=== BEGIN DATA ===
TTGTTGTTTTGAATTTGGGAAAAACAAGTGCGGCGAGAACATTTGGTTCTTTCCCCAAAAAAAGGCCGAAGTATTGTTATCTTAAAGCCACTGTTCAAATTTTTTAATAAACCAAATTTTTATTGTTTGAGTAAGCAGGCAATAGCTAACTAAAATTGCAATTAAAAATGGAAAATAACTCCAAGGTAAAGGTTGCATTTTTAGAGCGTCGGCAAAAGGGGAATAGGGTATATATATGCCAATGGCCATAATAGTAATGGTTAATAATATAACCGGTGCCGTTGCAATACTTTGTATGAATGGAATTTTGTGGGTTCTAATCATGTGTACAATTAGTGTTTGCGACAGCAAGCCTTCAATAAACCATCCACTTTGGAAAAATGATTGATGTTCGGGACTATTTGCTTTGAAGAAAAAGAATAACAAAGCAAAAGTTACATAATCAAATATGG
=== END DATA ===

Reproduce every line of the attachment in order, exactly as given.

TTGTTGTTTTGAATTTGGGAAAAACAAGTGCGGCGAGAACATTTGGTTCTTTCCCCAAAAAAAGGCCGAAGTATTGTTATCTTAAAGCCACTGTTCAAATTTTTTAATAAACCAAATTTTTATTGTTTGAGTAAGCAGGCAATAGCTAACTAAAATTGCAATTAAAAATGGAAAATAACTCCAAGGTAAAGGTTGCATTTTTAGAGCGTCGGCAAAAGGGGAATAGGGTATATATATGCCAATGGCCATAATAGTAATGGTTAATAATATAACCGGTGCCGTTGCAATACTTTGTATGAATGGAATTTTGTGGGTTCTAATCATGTGTACAATTAGTGTTTGCGACAGCAAGCCTTCAATAAACCATCCACTTTGGAAAAATGATTGATGTTCGGGACTATTTGCTTTGAAGAAAAAGAATAACAAAGCAAAAGTTACATAATCAAATATGG